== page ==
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Mardi Gras is Finally Here!

Posted on: January 12 2016 | Posted in: News



It’s Carnival Time! The long wait is finally over. Christmas Trees are resting in the marsh, tinsel and pine-scented wreaths are swapping places with tricolor flags and Mardi Gras masks, and best of all — bakeries are filling their shelves with king cakes, the perennial favorite treat of casual revelers and fully-committed masqueraders alike.


We’ve got some rooms available in the home stretch of February 5th through February 10th, and some in the dates preceding as well. Frenchmen Street is the place to be, and as the parades pass and the parties begin there’s really nowhere like it in on earth.

Take a look at the schedule of festivities in the French Quarter below and give us a call to book your room today!


January 6th, 7:00pm

Krewe of Joan of Arc

The Joan of Arc parade is an annual walking parade to celebrate St Joan of Arc’s birthday and Epiphany. The procession is inspired by Joan’s time in France in the 1400s, where she liberated the citizens of Orleans, France from British siege. Parade goers can be found dressed in gold, with plenty of king cake to share!


January 23rd, 6:30pm

Krewe de Vieux


Born of the remains of the Krewe of Clones, which began parading in 1978, Krewe du Vieux marched for the first time in 1987. When the Krewe of Clones decided to become more respectable, Craig "Spoons" Johnson and Don Marshall decided to keep the parade's original raucous, art-inspired spirit alive in the Krewe du Vieux Carre (“Vieux Carre," which means "Old Square," refers to the French Quarter).

At first, the ragtag krewe had 16 subkrewes, and a collection of mule-drawn or hand-pulled handmade floats. But by 2001, KdV had its first title float, and its membership was growing. The numerous subkrewes meet in the "Den of Muses," a warehouse space, to bring together their costumes and floats. In 2006, KdV was the first parade to march post-Katrina, and garnered national attention for its tenacity and lightheartedness in the face of tragedy. That year's theme was "C'est Levee."

Krewe du Vieux is noted for wild satire, adult themes, and political comedy, as well as for showcasing some of the best brass and jazz bands in New Orleans.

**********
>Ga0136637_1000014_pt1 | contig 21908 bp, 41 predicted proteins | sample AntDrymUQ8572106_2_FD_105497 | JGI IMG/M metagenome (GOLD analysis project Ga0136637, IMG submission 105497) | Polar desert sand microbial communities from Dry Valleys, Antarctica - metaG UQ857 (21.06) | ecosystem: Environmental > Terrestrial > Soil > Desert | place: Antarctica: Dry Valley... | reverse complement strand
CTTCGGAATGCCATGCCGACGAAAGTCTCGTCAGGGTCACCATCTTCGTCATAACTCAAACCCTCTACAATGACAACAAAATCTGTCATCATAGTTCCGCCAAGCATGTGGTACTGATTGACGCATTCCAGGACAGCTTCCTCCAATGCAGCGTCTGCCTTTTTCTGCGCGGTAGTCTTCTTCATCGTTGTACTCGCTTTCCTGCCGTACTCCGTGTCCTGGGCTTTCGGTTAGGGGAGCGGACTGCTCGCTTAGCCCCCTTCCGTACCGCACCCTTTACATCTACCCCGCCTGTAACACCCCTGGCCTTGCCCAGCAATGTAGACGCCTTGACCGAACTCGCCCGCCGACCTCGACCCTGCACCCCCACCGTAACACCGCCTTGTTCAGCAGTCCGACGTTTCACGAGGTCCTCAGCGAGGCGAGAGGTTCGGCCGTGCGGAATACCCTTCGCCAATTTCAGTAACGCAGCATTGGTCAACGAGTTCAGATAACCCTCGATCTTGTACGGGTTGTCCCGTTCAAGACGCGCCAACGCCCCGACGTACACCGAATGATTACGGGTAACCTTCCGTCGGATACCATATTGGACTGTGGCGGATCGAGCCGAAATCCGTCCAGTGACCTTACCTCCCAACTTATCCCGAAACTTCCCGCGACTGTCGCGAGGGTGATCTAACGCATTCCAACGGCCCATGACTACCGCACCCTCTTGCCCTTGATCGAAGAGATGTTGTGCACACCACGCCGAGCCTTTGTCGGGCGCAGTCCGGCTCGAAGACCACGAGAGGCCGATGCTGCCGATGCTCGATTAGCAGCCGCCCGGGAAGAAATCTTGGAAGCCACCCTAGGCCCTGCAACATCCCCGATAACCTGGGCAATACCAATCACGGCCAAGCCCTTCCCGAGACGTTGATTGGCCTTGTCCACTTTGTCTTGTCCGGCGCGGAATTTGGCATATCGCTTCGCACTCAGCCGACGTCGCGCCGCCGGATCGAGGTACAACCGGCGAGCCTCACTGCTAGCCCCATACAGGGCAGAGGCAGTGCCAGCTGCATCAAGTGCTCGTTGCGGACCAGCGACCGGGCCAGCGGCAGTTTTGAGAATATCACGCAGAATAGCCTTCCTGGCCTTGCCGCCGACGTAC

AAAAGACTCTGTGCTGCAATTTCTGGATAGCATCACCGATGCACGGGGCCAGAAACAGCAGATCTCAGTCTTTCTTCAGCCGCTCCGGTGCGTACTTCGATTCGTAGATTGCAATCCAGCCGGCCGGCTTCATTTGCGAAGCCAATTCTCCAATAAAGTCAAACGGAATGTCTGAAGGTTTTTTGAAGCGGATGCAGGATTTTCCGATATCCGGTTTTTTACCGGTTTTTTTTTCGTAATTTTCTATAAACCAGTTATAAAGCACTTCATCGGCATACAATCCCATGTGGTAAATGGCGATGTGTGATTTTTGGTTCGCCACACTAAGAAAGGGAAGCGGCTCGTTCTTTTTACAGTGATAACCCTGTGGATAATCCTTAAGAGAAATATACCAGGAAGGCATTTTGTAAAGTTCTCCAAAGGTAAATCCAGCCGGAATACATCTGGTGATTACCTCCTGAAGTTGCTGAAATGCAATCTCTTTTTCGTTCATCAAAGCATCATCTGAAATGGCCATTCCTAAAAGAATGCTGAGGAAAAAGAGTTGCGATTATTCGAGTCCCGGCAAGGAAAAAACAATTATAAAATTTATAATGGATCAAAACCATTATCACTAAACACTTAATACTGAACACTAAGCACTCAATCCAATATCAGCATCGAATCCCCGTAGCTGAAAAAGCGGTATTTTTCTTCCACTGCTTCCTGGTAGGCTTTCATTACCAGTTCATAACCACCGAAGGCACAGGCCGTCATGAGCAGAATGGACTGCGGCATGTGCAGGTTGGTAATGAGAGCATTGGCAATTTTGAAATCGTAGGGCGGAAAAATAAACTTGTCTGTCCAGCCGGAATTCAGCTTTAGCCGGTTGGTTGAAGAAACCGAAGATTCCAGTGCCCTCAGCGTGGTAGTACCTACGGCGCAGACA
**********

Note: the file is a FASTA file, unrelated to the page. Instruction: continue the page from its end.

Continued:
January 29th, 3:00pm

Krewe of Cork

Founded in 2000, the Krewe of Cork has grown into a world-famous Mardi Gras and wine industry phenomenon. Krewe members gather on selected Fridays, usually the first Friday of each month, at restaurants throughout the area for T.G.I.C.D. (Thank Goodness It's Cork Day).

The krewe's two main events of the year are its Mardi Gras parade day festivities, and participation in the New Orleans Wine and Food Experience Royal Street Stroll. Throughout the year, the Krewe of Cork invites members to wine dinners and other special occasions, such as road trips and wine tastings.

"We celebrate Wine! Food! Fun!" says King Patrick van Hoorebeek.


January 31st, 2:00pm

Krewe of Barkus

The Krewe Of Barkus isn’t like your other Mardi Gras Parade. This one has gone to the dogs. Man’s best friend is the center of this parade through the streets of the French Quarter with their humans simply as their escorts.

The Mystic Krewe of Barkus was first created in November 1992 at a meeting of the Margaret Orr (WDSU-TV Weather Anchor) Fan Club held at Good Friends Bar. Thomas Wood brought his dog "Jo Jo McWood," but people complained about the dog's neurotic ways while in the meeting. Thomas decided to make Jo Jo McWood the Queen of her own parade and captain-for-life, as a way to get back at them. Thus, the Krewe of Barkus was born!

Barkus is a real, licensed Mardi Gras Krewe. Your dog can be part of the celebration, registration information is available on their website and on the day of the event. For humans, there is a Barkus Royal Ball.

Their theme this year is a fun one, "DogZilla: Barkus Licks the Crescent City."

For a complete list of Mardi Gras events, Parades, and More click here.

-Mark Allain

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